Hannibal Courier-Post

Hannibal adapting to rising river

Coontz water
Flood water almost completely surrounded the Admiral Coontz Recreation Center in Hannibal on Saturday morning.
By Danny Henley, Courier-Post Reporter
Posted: Mar. 23, 2019 2:34 pm

The rising Mississippi River in Hannibal has city officials and event coordinators changing plans.

Hannibal Board of Public Works (HBPW) implemented its flood prevention preparation plan when the flood crest initially topped 20 feet last week. Crews are preparing city properties that aren’t protected by the flood walls as area event coordinators rush to move their festivities outside of the floodplain.

"In our flood plan, we have action points at 20, 24 and 26 feet," said Heath Hall, general manager of the HBPW, during Monday's meeting of the HBPW Board. "Right now, we are at the hurry-up-and-wait stage. We have some things ready, and with a moment's notice, we can get the rest ready. We're watching it closely every day."

At the Hannibal Parks and Recreation Department one of the first orders of business was to prepare the Admiral Coontz Recreation Center, which is located outside the floodwall and could be inundated by rising water.

"We are right there on the cusp of it being in the armory. From our standpoint, everything is out of harm's way," said Andy Dorian, director of the Hannibal Parks and Recreation Department, during Thursday night's Hannibal Park Board meeting.

Floodwaters could even impact the April 2 election, because the rec center is used as a Marion County polling place.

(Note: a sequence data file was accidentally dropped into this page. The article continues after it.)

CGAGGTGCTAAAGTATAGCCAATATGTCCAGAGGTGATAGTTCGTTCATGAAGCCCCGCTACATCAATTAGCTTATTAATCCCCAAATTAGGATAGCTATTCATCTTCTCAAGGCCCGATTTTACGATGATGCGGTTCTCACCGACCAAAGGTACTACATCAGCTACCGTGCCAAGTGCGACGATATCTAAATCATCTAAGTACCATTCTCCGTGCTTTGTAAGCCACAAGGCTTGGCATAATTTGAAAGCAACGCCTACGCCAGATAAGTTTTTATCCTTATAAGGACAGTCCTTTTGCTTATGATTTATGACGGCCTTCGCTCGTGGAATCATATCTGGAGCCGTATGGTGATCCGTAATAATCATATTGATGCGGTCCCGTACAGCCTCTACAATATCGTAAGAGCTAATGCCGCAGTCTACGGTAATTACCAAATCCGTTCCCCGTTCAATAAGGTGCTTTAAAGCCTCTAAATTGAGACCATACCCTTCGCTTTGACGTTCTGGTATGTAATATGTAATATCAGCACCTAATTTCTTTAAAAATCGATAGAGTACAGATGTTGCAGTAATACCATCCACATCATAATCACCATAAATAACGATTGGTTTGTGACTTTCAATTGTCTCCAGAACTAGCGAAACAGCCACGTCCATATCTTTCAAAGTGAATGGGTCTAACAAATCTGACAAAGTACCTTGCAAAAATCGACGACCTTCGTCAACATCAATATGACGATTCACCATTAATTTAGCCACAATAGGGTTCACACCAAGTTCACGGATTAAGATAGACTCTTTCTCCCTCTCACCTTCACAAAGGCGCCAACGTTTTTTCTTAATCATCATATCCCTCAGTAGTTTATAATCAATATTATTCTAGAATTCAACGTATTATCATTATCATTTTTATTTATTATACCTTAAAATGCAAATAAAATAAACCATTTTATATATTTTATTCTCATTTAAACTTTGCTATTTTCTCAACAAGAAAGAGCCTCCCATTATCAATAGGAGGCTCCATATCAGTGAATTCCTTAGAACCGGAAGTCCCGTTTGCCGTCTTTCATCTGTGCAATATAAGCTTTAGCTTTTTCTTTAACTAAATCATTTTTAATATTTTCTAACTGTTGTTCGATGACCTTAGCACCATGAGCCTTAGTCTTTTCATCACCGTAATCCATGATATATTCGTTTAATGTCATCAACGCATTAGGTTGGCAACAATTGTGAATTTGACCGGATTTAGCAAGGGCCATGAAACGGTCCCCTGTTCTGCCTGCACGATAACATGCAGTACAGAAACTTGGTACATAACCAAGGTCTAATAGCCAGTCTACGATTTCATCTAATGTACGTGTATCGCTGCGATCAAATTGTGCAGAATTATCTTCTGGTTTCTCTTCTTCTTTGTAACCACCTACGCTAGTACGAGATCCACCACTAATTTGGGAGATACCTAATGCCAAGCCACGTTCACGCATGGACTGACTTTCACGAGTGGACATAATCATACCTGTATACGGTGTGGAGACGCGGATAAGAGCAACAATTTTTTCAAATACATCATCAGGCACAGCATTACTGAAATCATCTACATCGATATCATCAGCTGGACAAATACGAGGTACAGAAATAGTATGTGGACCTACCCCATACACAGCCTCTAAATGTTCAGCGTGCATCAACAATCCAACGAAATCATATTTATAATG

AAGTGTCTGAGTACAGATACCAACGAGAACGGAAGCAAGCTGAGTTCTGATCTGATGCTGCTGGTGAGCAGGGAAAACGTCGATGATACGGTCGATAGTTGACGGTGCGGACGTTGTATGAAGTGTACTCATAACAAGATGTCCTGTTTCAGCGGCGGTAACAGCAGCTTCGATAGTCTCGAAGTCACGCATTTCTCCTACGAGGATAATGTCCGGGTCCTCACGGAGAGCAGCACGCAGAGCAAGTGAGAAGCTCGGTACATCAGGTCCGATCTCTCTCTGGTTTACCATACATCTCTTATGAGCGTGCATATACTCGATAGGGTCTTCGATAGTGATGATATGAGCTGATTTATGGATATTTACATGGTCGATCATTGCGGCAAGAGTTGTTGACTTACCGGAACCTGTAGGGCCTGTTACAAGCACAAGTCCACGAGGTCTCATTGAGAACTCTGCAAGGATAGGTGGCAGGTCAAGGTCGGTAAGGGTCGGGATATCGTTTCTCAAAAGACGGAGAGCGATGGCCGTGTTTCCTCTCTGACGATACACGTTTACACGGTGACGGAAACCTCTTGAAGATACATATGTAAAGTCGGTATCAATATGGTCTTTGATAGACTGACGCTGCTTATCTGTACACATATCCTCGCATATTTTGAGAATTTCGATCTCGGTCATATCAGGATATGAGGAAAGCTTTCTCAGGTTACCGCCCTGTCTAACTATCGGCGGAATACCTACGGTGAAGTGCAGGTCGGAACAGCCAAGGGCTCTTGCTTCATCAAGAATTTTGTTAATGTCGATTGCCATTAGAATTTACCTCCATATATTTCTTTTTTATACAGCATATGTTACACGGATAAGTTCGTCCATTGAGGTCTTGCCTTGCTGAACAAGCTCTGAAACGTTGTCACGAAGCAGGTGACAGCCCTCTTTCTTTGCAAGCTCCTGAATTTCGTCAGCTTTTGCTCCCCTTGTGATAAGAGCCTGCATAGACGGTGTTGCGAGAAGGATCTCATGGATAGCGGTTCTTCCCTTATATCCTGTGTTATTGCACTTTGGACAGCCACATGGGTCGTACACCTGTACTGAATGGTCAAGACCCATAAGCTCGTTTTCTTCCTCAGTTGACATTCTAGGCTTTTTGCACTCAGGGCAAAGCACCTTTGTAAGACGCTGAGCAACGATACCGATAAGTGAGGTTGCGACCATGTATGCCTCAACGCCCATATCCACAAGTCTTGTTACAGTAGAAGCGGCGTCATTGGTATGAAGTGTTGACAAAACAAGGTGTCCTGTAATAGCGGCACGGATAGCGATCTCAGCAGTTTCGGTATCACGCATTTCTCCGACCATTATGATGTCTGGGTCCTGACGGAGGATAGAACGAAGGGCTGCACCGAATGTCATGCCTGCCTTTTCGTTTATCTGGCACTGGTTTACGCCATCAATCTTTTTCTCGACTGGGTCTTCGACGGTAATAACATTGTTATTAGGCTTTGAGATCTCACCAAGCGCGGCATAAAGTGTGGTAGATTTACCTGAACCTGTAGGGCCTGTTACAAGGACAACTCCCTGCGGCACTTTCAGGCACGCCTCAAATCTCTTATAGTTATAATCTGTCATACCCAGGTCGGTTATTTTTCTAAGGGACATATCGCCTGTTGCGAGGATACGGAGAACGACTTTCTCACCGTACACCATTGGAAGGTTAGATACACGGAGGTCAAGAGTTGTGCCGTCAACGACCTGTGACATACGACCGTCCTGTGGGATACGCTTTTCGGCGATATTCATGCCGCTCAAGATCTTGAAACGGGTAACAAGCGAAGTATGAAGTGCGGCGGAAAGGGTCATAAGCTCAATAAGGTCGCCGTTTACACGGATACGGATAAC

Dorian said parks department personnel can get the building ready for use in a short amount of time.

"We have got it down to a science anymore," he said. "If it does get in there, if it is a small flood, we can get in there and in a day get it cleaned up."

Dorian was asked at what point water from Bear Creek, a Mississippi River tributary, could threaten Clemens Field, the home of the Hannibal Hoots of the Prospect League. Dorian said water would begin seeping up through the ground in the outfield before water from Bear Creek  will reach the playing field.

"It will take a pretty good flood to get on the field, probably 26 feet or more," he said.

As of Friday morning the National Weather Service was forecasting a crest of 23.2 feet on Sunday, March 24 in Hannibal.

Aside from the Thursday night recreation center pickleball matches, most other events in the facility have been rescheduled outside of the floodplain.

"It (flood) could not have come at a worse time. We had so many events in there planned," Dorian said.

Boxing matches, scheduled this weekend, will be held in early April. An upcoming job fair has been moved to the American Legion.

It was assumed the riverfront renovation project would be completely shut down when the city installed the floodgates on March 15. However, Dorian said Thursday night that a contractor working on the pilings has been able to continue.

"They are going to continue to work as long as the current allows them to," he said.

It's difficult to predict when the river will drop sufficiently to allow the floodgates to come out and workers to continue work on the riverfront, Dorian said.

"When the river comes up and goes back down, that's great," he said. "But what always worries us is when it plateaus for a long time. It doesn't take much rain to jack that (river) up real fast. We will keep an eye on it. That is all we can do."